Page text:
In the past, there’s been a lot made of the process involved in converting one to the other but it can be incredibly simple as long as you’re willing to follow the process. For starters, you’ll have to apply for VGLI within one year and 120 days after being discharged or leaving the service. If you complete the application within 120 days of becoming ‘non-active’, you can set up VGLI without providing evidence of good health so there is an advantage to acting quickly and efficiently.

For many, they don’t realize that you can avoid medical examinations in this way so this is an important point to remember. If you wait until the 120 days have come to an end, you’ll have to show your good health with a medical examination and this can provide issues for some.

SGLI to VGLI Online

Nowadays, the process of converting your SGLI to VGLI is easier than ever before because it can be done with an online form. During this application, you’ll be guided through the process step-by-step and you’ll even be shown a chart of premiums so you know what to expect. Once you’ve provided accurate information, the application will be assessed and you should have a result within seconds. If you don’t gain acceptance immediately, you may have to go through a review process.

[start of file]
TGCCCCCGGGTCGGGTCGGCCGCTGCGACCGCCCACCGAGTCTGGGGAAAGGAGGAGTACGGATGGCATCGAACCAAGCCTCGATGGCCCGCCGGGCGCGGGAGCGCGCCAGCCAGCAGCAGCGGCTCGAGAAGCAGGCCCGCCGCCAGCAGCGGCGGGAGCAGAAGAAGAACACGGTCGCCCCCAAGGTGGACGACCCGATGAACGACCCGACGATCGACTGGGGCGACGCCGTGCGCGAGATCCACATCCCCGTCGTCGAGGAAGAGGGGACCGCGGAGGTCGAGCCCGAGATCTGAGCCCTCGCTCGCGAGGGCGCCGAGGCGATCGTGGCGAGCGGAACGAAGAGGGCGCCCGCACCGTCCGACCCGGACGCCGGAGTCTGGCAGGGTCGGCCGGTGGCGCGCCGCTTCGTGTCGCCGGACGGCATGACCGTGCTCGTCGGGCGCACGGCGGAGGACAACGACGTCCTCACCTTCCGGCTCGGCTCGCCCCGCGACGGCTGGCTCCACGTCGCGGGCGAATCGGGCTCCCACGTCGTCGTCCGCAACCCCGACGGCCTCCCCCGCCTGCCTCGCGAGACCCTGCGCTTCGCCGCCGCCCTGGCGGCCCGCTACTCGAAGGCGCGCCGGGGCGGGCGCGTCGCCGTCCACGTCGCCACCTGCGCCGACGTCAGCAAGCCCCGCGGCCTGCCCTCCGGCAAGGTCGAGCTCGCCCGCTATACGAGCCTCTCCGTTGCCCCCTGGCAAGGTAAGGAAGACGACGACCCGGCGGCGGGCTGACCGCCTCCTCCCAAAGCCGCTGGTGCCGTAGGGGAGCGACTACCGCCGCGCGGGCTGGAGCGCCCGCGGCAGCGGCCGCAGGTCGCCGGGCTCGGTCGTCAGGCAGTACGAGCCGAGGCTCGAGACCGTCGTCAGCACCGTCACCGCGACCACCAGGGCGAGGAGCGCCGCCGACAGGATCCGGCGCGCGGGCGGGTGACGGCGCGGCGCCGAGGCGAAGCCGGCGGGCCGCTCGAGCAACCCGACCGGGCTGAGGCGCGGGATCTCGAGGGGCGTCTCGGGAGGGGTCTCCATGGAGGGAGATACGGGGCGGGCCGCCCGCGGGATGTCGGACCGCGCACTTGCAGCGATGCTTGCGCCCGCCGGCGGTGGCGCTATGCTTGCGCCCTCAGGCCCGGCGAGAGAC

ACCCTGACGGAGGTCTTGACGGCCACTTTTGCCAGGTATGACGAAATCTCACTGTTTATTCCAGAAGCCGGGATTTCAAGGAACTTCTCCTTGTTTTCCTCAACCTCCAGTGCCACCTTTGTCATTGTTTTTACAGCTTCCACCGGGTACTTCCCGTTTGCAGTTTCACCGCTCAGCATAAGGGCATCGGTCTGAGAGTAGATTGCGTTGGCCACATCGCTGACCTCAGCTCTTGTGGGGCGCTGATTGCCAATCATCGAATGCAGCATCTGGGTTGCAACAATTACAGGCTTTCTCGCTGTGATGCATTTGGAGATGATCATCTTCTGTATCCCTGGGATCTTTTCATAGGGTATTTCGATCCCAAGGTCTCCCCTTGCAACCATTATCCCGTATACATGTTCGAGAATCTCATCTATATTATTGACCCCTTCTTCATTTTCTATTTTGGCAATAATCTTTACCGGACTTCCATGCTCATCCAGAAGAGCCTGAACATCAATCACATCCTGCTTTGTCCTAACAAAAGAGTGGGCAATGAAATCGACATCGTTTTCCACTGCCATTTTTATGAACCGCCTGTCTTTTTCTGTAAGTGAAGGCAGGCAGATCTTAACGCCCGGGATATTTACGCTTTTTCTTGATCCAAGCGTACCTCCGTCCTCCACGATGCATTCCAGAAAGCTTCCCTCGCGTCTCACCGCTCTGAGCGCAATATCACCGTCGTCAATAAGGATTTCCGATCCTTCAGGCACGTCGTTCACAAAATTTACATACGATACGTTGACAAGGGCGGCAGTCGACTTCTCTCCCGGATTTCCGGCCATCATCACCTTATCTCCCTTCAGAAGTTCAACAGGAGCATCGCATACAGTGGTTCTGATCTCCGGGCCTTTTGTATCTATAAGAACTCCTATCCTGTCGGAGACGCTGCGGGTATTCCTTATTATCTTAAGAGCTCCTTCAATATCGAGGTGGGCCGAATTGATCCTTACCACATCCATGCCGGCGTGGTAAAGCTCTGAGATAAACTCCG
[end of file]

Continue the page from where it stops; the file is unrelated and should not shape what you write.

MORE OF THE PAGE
If you don’t have easy access to the internet or you would rather do it manually, you can use form SGLV 8714 and the US Postal Service. Although you’ll have all the details printed on the form, we should note that this method requires you to send the premium for the first month. If you need more information regarding this conversion process, feel free to visit the VA website (you can also find the required forms here if you plan on applying via post).

Advantages - Considering you don’t have to prove your health if you apply for VGLI within 120 days of leaving service, this is one huge benefit when compared to civilian life insurance. Additionally, your premiums will be based on your age as opposed to using gender, health, and your smoking status. If you have health issues that would lead to expensive policies elsewhere, we recommend converting to VGLI.

Disadvantages - On the flip side, your coverage will be limited to what you had installed on your Service Group Life Insurance policy. If you’re going to need a bigger coverage amount after retirement, we recommend increasing your SGLI coverage before you leave your branch. If you’re young and in good health, however, you might find that civilian life insurance is more appropriate and this is something you should assess.

If you keep your best interests in mind, you can make the best decision for your future regarding SGLI and VGLI. Once again, you’ll find plenty of support and advice on the VA website so be sure to look.